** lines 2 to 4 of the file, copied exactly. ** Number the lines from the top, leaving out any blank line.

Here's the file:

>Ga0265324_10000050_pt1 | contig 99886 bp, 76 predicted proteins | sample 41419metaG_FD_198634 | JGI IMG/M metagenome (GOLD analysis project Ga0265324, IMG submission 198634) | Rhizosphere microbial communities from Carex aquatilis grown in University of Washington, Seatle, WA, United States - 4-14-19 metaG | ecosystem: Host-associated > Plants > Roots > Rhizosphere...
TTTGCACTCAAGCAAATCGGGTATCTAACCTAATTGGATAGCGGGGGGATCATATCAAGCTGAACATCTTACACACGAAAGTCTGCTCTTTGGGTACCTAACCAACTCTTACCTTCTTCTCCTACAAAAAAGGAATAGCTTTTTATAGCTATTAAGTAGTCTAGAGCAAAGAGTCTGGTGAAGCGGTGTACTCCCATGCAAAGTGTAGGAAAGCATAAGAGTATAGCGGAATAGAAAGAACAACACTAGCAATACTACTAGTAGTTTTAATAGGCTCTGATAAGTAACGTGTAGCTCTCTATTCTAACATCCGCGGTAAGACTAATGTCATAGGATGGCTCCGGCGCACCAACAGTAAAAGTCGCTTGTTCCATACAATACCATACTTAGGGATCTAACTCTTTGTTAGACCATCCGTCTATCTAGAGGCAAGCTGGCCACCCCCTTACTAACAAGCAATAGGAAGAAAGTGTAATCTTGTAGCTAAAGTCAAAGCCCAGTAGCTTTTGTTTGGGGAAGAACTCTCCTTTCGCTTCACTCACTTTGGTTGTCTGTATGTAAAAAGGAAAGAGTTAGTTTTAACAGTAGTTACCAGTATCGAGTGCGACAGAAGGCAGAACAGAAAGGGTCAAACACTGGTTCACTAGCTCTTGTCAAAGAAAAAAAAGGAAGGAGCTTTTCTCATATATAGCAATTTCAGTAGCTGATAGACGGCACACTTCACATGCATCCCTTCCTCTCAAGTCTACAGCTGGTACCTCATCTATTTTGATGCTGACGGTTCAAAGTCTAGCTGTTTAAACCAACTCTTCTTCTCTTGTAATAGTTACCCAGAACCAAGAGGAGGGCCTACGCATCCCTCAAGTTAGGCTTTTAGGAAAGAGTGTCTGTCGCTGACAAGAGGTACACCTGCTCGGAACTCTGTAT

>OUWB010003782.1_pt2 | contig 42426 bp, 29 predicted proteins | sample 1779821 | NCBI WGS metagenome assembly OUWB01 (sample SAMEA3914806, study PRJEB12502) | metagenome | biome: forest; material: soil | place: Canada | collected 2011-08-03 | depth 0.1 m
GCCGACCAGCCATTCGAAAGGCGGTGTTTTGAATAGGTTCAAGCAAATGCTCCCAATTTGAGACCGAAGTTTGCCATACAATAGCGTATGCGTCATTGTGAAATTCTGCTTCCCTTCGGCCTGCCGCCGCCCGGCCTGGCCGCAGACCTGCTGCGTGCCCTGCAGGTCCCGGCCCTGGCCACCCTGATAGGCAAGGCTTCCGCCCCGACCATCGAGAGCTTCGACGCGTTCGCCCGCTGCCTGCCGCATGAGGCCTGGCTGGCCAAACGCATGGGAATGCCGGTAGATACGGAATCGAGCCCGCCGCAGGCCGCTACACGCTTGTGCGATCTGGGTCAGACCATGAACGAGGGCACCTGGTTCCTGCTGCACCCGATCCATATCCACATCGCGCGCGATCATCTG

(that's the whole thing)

TTTGCACTCAAGCAAATCGGGTATCTAACCTAATTGGATAGCGGGGGGATCATATCAAGCTGAACATCTTACACACGAAAGTCTGCTCTTTGGGTACCTAACCAACTCTTACCTTCTTCTCCTACAAAAAAGGAATAGCTTTTTATAGCTATTAAGTAGTCTAGAGCAAAGAGTCTGGTGAAGCGGTGTACTCCCATGCAAAGTGTAGGAAAGCATAAGAGTATAGCGGAATAGAAAGAACAACACTAGCAATACTACTAGTAGTTTTAATAGGCTCTGATAAGTAACGTGTAGCTCTCTATTCTAACATCCGCGGTAAGACTAATGTCATAGGATGGCTCCGGCGCACCAACAGTAAAAGTCGCTTGTTCCATACAATACCATACTTAGGGATCTAACTCTTTGTTAGACCATCCGTCTATCTAGAGGCAAGCTGGCCACCCCCTTACTAACAAGCAATAGGAAGAAAGTGTAATCTTGTAGCTAAAGTCAAAGCCCAGTAGCTTTTGTTTGGGGAAGAACTCTCCTTTCGCTTCACTCACTTTGGTTGTCTGTATGTAAAAAGGAAAGAGTTAGTTTTAACAGTAGTTACCAGTATCGAGTGCGACAGAAGGCAGAACAGAAAGGGTCAAACACTGGTTCACTAGCTCTTGTCAAAGAAAAAAAAGGAAGGAGCTTTTCTCATATATAGCAATTTCAGTAGCTGATAGACGGCACACTTCACATGCATCCCTTCCTCTCAAGTCTACAGCTGGTACCTCATCTATTTTGATGCTGACGGTTCAAAGTCTAGCTGTTTAAACCAACTCTTCTTCTCTTGTAATAGTTACCCAGAACCAAGAGGAGGGCCTACGCATCCCTCAAGTTAGGCTTTTAGGAAAGAGTGTCTGTCGCTGACAAGAGGTACACCTGCTCGGAACTCTGTAT

>OUWB010003782.1_pt2 | contig 42426 bp, 29 predicted proteins | sample 1779821 | NCBI WGS metagenome assembly OUWB01 (sample SAMEA3914806, study PRJEB12502) | metagenome | biome: forest; material: soil | place: Canada | collected 2011-08-03 | depth 0.1 m
GCCGACCAGCCATTCGAAAGGCGGTGTTTTGAATAGGTTCAAGCAAATGCTCCCAATTTGAGACCGAAGTTTGCCATACAATAGCGTATGCGTCATTGTGAAATTCTGCTTCCCTTCGGCCTGCCGCCGCCCGGCCTGGCCGCAGACCTGCTGCGTGCCCTGCAGGTCCCGGCCCTGGCCACCCTGATAGGCAAGGCTTCCGCCCCGACCATCGAGAGCTTCGACGCGTTCGCCCGCTGCCTGCCGCATGAGGCCTGGCTGGCCAAACGCATGGGAATGCCGGTAGATACGGAATCGAGCCCGCCGCAGGCCGCTACACGCTTGTGCGATCTGGGTCAGACCATGAACGAGGGCACCTGGTTCCTGCTGCACCCGATCCATATCCACATCGCGCGCGATCATCTG